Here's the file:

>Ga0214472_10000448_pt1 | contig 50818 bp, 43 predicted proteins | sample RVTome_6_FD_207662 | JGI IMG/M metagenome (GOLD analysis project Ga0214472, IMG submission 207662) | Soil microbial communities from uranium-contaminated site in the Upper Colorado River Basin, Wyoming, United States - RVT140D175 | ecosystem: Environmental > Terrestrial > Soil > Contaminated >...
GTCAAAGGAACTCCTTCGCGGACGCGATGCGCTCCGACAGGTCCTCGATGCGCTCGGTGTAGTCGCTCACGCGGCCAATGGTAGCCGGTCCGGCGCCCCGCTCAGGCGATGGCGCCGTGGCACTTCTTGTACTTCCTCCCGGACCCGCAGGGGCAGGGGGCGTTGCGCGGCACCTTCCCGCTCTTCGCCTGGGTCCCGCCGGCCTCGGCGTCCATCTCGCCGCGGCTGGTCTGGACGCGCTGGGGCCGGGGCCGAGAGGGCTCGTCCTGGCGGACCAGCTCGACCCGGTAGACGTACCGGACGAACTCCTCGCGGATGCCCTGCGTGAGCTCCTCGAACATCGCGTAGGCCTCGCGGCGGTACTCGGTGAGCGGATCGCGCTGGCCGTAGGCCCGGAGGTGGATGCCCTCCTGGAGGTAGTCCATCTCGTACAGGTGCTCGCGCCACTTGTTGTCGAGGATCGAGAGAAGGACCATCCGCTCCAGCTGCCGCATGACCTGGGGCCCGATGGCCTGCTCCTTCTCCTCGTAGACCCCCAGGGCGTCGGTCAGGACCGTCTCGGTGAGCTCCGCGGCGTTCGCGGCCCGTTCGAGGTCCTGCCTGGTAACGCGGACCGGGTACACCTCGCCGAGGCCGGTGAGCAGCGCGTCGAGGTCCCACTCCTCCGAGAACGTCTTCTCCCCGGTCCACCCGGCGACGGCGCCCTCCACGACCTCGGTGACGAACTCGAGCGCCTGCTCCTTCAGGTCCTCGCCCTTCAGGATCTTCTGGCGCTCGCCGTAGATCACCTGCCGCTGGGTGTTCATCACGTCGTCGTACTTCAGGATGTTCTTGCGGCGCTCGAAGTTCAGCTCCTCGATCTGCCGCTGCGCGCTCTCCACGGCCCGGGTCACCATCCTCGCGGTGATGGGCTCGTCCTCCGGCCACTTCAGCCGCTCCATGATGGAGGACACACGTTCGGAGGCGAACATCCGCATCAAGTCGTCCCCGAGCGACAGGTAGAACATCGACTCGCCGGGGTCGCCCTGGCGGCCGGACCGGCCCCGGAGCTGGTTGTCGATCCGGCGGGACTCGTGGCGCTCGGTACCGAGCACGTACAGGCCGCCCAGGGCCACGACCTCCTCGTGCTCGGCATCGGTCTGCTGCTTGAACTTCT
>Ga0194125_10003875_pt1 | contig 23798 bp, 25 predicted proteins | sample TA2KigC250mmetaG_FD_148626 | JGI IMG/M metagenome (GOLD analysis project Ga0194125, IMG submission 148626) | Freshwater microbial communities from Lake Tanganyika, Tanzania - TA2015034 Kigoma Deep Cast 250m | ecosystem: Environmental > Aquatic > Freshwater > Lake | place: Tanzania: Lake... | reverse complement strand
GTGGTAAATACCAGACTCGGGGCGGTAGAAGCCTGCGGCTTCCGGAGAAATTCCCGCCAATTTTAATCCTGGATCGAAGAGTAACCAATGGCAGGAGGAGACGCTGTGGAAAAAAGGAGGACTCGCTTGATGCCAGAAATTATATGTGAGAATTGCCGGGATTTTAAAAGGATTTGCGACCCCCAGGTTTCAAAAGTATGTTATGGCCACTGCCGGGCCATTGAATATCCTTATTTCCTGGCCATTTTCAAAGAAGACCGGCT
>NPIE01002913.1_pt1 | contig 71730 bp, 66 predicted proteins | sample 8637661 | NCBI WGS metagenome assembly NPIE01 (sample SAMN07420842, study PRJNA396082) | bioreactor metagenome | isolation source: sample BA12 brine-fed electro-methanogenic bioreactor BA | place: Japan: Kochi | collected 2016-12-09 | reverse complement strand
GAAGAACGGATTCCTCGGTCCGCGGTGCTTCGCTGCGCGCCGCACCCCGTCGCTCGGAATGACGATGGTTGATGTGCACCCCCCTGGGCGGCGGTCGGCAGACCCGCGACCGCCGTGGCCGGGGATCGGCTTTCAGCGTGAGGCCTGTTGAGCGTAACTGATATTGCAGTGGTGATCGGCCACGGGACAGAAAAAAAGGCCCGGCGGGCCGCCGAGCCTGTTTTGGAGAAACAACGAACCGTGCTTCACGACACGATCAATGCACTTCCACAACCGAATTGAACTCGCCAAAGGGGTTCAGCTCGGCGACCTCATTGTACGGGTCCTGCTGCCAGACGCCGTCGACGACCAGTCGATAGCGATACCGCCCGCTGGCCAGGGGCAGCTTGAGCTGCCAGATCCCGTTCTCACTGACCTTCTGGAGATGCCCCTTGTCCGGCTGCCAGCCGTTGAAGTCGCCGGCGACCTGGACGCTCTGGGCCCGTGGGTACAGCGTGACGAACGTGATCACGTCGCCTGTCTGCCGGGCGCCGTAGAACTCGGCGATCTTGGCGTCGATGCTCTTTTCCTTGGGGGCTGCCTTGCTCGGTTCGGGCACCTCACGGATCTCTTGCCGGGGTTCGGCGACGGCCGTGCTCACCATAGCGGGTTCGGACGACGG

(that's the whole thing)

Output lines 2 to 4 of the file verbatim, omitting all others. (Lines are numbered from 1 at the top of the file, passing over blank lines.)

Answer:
GTCAAAGGAACTCCTTCGCGGACGCGATGCGCTCCGACAGGTCCTCGATGCGCTCGGTGTAGTCGCTCACGCGGCCAATGGTAGCCGGTCCGGCGCCCCGCTCAGGCGATGGCGCCGTGGCACTTCTTGTACTTCCTCCCGGACCCGCAGGGGCAGGGGGCGTTGCGCGGCACCTTCCCGCTCTTCGCCTGGGTCCCGCCGGCCTCGGCGTCCATCTCGCCGCGGCTGGTCTGGACGCGCTGGGGCCGGGGCCGAGAGGGCTCGTCCTGGCGGACCAGCTCGACCCGGTAGACGTACCGGACGAACTCCTCGCGGATGCCCTGCGTGAGCTCCTCGAACATCGCGTAGGCCTCGCGGCGGTACTCGGTGAGCGGATCGCGCTGGCCGTAGGCCCGGAGGTGGATGCCCTCCTGGAGGTAGTCCATCTCGTACAGGTGCTCGCGCCACTTGTTGTCGAGGATCGAGAGAAGGACCATCCGCTCCAGCTGCCGCATGACCTGGGGCCCGATGGCCTGCTCCTTCTCCTCGTAGACCCCCAGGGCGTCGGTCAGGACCGTCTCGGTGAGCTCCGCGGCGTTCGCGGCCCGTTCGAGGTCCTGCCTGGTAACGCGGACCGGGTACACCTCGCCGAGGCCGGTGAGCAGCGCGTCGAGGTCCCACTCCTCCGAGAACGTCTTCTCCCCGGTCCACCCGGCGACGGCGCCCTCCACGACCTCGGTGACGAACTCGAGCGCCTGCTCCTTCAGGTCCTCGCCCTTCAGGATCTTCTGGCGCTCGCCGTAGATCACCTGCCGCTGGGTGTTCATCACGTCGTCGTACTTCAGGATGTTCTTGCGGCGCTCGAAGTTCAGCTCCTCGATCTGCCGCTGCGCGCTCTCCACGGCCCGGGTCACCATCCTCGCGGTGATGGGCTCGTCCTCCGGCCACTTCAGCCGCTCCATGATGGAGGACACACGTTCGGAGGCGAACATCCGCATCAAGTCGTCCCCGAGCGACAGGTAGAACATCGACTCGCCGGGGTCGCCCTGGCGGCCGGACCGGCCCCGGAGCTGGTTGTCGATCCGGCGGGACTCGTGGCGCTCGGTACCGAGCACGTACAGGCCGCCCAGGGCCACGACCTCCTCGTGCTCGGCATCGGTCTGCTGCTTGAACTTCT
>Ga0194125_10003875_pt1 | contig 23798 bp, 25 predicted proteins | sample TA2KigC250mmetaG_FD_148626 | JGI IMG/M metagenome (GOLD analysis project Ga0194125, IMG submission 148626) | Freshwater microbial communities from Lake Tanganyika, Tanzania - TA2015034 Kigoma Deep Cast 250m | ecosystem: Environmental > Aquatic > Freshwater > Lake | place: Tanzania: Lake... | reverse complement strand
GTGGTAAATACCAGACTCGGGGCGGTAGAAGCCTGCGGCTTCCGGAGAAATTCCCGCCAATTTTAATCCTGGATCGAAGAGTAACCAATGGCAGGAGGAGACGCTGTGGAAAAAAGGAGGACTCGCTTGATGCCAGAAATTATATGTGAGAATTGCCGGGATTTTAAAAGGATTTGCGACCCCCAGGTTTCAAAAGTATGTTATGGCCACTGCCGGGCCATTGAATATCCTTATTTCCTGGCCATTTTCAAAGAAGACCGGCT